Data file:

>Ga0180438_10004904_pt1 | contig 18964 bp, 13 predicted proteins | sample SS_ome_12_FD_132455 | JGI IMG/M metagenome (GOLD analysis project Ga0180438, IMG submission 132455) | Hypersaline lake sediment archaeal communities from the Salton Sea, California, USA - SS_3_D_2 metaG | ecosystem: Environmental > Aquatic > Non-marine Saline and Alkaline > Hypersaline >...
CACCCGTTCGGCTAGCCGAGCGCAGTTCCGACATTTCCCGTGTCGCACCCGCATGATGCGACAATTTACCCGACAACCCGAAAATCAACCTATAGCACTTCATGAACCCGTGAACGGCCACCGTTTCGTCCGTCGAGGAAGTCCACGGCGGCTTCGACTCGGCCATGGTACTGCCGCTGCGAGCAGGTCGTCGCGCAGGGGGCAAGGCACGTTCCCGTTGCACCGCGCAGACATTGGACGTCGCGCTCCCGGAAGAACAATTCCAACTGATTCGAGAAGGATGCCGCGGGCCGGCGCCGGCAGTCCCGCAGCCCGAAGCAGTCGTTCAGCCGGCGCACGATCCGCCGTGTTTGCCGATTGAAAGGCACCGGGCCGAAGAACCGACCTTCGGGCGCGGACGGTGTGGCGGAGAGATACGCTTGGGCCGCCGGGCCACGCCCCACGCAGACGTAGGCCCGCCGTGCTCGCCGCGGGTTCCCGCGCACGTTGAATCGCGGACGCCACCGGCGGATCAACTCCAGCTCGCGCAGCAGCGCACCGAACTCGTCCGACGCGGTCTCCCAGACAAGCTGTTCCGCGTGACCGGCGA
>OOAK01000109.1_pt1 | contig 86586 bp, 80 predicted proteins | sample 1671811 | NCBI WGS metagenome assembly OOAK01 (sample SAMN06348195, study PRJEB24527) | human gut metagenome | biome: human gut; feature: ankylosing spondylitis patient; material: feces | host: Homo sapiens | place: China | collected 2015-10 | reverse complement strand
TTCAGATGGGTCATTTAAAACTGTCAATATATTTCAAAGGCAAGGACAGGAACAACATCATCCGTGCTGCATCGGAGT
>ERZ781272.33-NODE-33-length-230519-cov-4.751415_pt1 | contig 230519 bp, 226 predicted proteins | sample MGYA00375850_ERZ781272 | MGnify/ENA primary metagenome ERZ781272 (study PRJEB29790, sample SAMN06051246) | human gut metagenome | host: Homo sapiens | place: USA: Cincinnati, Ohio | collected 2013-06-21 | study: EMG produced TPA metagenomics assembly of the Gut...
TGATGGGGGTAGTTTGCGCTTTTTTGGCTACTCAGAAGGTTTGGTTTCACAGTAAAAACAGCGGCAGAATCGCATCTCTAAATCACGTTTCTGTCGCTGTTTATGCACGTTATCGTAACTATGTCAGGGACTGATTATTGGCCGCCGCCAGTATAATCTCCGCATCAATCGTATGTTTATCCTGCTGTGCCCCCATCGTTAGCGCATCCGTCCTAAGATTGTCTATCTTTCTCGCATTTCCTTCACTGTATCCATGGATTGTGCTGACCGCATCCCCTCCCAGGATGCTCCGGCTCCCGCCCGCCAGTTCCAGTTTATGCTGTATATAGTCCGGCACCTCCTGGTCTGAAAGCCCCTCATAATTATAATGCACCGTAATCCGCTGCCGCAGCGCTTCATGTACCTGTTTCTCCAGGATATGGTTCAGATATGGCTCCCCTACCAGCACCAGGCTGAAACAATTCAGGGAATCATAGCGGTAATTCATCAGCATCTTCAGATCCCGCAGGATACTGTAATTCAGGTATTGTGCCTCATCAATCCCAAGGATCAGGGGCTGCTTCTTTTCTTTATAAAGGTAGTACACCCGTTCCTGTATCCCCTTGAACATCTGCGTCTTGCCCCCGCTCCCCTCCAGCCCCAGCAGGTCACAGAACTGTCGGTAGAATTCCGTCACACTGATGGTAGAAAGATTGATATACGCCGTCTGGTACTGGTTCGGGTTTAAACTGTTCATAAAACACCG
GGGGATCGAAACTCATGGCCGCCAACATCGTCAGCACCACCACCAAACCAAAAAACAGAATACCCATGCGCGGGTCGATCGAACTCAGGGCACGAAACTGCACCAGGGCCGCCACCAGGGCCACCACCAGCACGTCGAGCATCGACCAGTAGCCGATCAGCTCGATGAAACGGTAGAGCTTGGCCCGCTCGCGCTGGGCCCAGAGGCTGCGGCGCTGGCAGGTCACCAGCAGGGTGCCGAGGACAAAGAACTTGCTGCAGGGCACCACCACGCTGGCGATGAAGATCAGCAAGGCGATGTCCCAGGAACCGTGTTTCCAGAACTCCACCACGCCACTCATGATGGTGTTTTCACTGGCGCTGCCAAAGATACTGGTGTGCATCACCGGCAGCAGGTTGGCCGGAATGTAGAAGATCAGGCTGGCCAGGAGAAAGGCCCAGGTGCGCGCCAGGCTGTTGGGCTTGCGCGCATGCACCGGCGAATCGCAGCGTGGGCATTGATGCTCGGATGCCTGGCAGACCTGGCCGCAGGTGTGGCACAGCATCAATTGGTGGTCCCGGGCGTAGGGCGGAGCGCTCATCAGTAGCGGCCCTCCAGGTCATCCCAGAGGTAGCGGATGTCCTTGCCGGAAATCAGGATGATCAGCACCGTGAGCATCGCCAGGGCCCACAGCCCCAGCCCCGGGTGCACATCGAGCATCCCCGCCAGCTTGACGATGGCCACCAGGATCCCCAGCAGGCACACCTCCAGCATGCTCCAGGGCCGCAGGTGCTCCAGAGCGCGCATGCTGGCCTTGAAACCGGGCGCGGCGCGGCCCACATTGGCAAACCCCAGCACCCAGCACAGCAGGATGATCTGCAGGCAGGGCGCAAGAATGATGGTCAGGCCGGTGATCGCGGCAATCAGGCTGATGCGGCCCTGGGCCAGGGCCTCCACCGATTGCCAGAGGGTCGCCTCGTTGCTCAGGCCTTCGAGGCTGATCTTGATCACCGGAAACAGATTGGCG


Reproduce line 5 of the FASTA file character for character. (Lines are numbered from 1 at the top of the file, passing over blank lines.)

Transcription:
>ERZ781272.33-NODE-33-length-230519-cov-4.751415_pt1 | contig 230519 bp, 226 predicted proteins | sample MGYA00375850_ERZ781272 | MGnify/ENA primary metagenome ERZ781272 (study PRJEB29790, sample SAMN06051246) | human gut metagenome | host: Homo sapiens | place: USA: Cincinnati, Ohio | collected 2013-06-21 | study: EMG produced TPA metagenomics assembly of the Gut...